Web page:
Are land + sea temperature averages meaningful?

by Greg Goodman

Several of the major datasets that claim to represent “global average surface temperature” are directly or effectively averaging land air temperatures with sea surface temperatures.

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Huge efficacy of land use forcing in one GISS-E2-R simulation: is an ocean model error involved?

by Nic Lewis

In a recent article here, which summarised a longer piece at ClimateAudit, I discussed the December 2015 Marvel et al.[1] paper, which contends that estimates of the transient climate response (TCR) and equilibrium climate sensitivity (ECS) derived from recent observations of changes in global mean surface temperature (GMST) are biased low.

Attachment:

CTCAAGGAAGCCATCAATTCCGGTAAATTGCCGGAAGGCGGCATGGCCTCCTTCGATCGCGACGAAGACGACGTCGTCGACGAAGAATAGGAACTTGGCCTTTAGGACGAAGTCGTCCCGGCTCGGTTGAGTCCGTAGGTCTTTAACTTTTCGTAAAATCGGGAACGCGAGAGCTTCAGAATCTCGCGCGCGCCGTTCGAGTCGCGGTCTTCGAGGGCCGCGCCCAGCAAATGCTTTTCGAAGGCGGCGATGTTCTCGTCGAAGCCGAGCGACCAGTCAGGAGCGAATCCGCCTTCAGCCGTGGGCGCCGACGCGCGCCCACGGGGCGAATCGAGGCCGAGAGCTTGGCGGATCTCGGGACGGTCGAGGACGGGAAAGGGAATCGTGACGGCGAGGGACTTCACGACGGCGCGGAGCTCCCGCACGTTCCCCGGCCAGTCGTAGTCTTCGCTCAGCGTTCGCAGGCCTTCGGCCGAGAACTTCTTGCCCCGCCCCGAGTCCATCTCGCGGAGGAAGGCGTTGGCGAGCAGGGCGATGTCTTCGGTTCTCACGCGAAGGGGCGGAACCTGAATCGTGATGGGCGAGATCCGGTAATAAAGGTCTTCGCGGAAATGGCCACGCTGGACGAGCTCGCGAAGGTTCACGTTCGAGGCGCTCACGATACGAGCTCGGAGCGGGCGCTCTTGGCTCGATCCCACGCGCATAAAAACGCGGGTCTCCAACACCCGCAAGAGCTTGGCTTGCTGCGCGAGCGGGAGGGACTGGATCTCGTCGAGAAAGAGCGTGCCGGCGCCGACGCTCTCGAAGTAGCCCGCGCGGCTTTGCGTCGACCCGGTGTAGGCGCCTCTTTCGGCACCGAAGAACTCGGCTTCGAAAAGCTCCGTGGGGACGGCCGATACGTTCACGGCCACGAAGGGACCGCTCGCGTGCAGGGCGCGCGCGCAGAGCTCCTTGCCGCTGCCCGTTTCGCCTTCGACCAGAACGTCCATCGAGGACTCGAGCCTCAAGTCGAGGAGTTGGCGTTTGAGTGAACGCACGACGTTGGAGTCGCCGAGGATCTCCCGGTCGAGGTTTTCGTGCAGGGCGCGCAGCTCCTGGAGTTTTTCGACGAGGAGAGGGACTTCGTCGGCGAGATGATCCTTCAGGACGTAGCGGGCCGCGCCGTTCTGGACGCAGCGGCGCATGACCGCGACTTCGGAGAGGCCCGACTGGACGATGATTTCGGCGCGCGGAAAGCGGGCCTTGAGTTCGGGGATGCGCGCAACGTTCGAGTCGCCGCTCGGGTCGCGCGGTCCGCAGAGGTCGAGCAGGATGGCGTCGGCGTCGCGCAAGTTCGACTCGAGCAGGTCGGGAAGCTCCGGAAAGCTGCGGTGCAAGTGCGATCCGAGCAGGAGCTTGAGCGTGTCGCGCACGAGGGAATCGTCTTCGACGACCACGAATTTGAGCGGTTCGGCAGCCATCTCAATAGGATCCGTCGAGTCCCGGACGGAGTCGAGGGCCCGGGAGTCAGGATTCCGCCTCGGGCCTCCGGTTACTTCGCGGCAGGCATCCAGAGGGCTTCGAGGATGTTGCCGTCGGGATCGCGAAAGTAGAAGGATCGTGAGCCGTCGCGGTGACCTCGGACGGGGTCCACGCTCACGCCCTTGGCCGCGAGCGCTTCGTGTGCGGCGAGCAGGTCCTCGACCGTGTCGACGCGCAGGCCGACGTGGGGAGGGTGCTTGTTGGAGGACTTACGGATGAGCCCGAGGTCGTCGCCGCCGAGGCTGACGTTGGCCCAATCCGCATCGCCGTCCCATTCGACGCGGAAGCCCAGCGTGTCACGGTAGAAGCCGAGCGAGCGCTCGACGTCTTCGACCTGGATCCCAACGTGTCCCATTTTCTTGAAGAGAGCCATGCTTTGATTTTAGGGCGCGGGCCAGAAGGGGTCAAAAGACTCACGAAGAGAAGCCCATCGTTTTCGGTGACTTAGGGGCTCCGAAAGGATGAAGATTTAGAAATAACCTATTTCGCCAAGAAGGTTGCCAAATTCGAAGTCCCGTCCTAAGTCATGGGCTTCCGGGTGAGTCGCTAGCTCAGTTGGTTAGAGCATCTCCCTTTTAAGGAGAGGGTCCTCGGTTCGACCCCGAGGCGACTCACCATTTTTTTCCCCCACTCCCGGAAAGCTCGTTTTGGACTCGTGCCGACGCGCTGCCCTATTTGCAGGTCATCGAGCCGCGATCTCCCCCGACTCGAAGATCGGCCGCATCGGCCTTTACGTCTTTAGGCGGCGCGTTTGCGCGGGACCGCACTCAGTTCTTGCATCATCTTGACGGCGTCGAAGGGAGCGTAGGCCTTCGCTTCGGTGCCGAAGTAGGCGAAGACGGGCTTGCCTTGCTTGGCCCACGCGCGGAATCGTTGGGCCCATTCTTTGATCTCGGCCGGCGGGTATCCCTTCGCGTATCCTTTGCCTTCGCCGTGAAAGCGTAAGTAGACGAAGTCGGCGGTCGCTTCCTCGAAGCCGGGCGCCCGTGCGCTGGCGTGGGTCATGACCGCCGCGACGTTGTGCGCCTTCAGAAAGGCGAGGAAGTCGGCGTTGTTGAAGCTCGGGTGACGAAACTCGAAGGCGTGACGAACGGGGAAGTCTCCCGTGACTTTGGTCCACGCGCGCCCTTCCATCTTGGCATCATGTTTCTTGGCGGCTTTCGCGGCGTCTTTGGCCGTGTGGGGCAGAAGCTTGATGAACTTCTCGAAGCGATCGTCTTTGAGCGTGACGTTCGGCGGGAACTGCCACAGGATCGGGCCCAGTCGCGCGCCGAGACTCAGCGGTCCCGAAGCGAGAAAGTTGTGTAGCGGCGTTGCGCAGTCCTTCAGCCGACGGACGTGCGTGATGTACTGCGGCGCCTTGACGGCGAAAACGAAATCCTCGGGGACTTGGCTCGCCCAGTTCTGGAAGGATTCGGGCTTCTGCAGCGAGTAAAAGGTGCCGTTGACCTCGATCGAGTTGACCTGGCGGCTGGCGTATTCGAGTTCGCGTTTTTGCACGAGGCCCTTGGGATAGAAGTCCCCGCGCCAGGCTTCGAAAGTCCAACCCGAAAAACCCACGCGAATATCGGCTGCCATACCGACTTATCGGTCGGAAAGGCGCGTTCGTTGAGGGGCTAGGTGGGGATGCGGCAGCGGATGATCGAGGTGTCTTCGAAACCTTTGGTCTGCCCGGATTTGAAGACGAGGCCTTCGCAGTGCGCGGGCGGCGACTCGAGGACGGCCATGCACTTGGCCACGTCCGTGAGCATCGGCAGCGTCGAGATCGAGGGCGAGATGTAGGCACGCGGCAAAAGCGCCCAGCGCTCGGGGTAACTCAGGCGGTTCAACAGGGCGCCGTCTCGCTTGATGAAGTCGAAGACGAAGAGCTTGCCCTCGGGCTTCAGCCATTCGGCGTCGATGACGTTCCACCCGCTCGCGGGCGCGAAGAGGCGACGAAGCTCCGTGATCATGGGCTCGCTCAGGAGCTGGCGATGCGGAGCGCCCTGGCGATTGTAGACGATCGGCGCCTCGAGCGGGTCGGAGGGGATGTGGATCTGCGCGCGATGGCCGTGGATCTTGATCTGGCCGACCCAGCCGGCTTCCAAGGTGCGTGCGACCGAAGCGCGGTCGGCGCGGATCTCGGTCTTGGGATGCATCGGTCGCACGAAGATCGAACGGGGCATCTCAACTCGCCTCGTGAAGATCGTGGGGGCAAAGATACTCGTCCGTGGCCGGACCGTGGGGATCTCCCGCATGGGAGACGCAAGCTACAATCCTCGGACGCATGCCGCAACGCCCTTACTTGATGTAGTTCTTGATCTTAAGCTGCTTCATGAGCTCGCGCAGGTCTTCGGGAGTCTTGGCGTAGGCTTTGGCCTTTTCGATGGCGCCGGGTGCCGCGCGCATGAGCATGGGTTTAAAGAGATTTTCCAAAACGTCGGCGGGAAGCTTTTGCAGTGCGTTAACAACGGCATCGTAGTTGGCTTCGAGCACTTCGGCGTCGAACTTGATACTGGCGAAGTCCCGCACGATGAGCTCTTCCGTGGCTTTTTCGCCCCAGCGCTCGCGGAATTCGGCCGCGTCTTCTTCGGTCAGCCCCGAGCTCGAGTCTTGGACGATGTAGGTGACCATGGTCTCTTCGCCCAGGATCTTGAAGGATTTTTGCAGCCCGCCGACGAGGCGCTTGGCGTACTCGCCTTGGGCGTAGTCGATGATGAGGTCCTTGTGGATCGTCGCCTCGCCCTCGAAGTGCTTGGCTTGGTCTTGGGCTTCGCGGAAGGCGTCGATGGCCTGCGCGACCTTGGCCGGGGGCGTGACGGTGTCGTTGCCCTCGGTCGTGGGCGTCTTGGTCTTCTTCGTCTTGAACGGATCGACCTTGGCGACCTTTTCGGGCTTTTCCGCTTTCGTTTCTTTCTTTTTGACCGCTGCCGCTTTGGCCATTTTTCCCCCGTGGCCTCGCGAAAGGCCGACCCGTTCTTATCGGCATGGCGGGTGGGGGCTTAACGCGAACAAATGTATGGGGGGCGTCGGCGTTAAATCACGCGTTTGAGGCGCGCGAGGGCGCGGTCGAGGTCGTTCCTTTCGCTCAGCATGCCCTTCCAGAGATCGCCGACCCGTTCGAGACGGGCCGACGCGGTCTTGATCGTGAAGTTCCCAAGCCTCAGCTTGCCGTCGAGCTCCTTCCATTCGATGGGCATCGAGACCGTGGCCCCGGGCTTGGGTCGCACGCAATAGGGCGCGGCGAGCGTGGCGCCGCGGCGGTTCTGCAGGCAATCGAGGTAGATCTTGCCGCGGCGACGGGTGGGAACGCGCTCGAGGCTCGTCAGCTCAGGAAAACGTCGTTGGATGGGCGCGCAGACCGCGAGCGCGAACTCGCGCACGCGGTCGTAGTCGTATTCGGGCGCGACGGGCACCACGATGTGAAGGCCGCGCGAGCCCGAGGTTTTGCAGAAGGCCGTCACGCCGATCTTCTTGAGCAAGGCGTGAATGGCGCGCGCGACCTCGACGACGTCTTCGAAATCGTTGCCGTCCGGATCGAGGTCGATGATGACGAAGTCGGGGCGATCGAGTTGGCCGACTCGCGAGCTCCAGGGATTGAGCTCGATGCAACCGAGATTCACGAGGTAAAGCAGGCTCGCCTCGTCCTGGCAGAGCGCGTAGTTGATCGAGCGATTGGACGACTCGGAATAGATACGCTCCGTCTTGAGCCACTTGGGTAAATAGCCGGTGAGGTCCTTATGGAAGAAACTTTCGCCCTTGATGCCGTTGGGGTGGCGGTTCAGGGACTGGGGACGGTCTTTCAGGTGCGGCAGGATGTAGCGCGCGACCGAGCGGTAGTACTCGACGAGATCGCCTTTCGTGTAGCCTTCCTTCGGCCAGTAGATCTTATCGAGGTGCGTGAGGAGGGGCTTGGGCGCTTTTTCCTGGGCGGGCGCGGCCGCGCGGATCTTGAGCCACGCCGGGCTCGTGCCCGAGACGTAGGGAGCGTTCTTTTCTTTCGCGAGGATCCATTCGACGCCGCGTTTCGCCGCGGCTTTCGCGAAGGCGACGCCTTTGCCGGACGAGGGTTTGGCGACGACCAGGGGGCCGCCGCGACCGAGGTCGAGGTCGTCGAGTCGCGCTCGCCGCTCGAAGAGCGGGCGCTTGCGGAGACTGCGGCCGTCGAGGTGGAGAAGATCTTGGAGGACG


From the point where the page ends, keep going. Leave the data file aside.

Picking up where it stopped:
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Appraising Marvel et al.: Implications of forcing efficacies for climate sensitivity estimates

by Nicholas Lewis

Different agents may have effects on global temperature (GMST) different to those which would be expected simply by reference to the radiative forcing they exert. This difference is encapsulated in the term “forcing efficacy”.

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How sensitive is global temperature to cumulative CO2 emissions?

by Nic Lewis

The mean carbon cycle behaviour of CMIP5 ESMs and EMICs may be quite unrealistic.